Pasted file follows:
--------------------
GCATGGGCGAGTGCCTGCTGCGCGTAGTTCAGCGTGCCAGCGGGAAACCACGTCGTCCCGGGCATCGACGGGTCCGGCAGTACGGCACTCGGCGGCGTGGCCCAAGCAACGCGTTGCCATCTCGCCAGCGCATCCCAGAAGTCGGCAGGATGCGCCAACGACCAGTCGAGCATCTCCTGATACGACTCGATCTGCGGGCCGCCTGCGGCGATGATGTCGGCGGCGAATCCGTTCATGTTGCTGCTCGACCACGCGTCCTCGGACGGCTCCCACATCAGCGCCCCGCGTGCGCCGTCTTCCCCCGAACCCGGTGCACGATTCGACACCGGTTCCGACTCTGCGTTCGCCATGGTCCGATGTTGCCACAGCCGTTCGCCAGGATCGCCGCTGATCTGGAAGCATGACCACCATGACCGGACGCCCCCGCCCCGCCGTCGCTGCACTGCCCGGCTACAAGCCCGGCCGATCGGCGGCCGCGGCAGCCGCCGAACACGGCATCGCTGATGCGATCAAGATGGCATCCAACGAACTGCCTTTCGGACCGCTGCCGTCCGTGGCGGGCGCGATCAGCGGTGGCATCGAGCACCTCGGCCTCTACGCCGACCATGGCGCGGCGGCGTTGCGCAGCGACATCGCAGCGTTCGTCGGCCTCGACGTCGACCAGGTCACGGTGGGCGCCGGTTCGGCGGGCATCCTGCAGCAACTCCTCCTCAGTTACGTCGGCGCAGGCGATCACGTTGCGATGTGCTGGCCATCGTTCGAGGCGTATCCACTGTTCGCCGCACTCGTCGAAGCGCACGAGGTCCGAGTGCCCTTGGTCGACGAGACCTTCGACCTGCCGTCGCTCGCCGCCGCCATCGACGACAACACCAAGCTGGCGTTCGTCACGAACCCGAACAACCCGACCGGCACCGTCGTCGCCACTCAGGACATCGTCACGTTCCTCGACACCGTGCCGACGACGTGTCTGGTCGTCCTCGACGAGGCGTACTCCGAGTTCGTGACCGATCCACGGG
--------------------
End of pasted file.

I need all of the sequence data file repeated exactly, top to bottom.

GCATGGGCGAGTGCCTGCTGCGCGTAGTTCAGCGTGCCAGCGGGAAACCACGTCGTCCCGGGCATCGACGGGTCCGGCAGTACGGCACTCGGCGGCGTGGCCCAAGCAACGCGTTGCCATCTCGCCAGCGCATCCCAGAAGTCGGCAGGATGCGCCAACGACCAGTCGAGCATCTCCTGATACGACTCGATCTGCGGGCCGCCTGCGGCGATGATGTCGGCGGCGAATCCGTTCATGTTGCTGCTCGACCACGCGTCCTCGGACGGCTCCCACATCAGCGCCCCGCGTGCGCCGTCTTCCCCCGAACCCGGTGCACGATTCGACACCGGTTCCGACTCTGCGTTCGCCATGGTCCGATGTTGCCACAGCCGTTCGCCAGGATCGCCGCTGATCTGGAAGCATGACCACCATGACCGGACGCCCCCGCCCCGCCGTCGCTGCACTGCCCGGCTACAAGCCCGGCCGATCGGCGGCCGCGGCAGCCGCCGAACACGGCATCGCTGATGCGATCAAGATGGCATCCAACGAACTGCCTTTCGGACCGCTGCCGTCCGTGGCGGGCGCGATCAGCGGTGGCATCGAGCACCTCGGCCTCTACGCCGACCATGGCGCGGCGGCGTTGCGCAGCGACATCGCAGCGTTCGTCGGCCTCGACGTCGACCAGGTCACGGTGGGCGCCGGTTCGGCGGGCATCCTGCAGCAACTCCTCCTCAGTTACGTCGGCGCAGGCGATCACGTTGCGATGTGCTGGCCATCGTTCGAGGCGTATCCACTGTTCGCCGCACTCGTCGAAGCGCACGAGGTCCGAGTGCCCTTGGTCGACGAGACCTTCGACCTGCCGTCGCTCGCCGCCGCCATCGACGACAACACCAAGCTGGCGTTCGTCACGAACCCGAACAACCCGACCGGCACCGTCGTCGCCACTCAGGACATCGTCACGTTCCTCGACACCGTGCCGACGACGTGTCTGGTCGTCCTCGACGAGGCGTACTCCGAGTTCGTGACCGATCCACGGG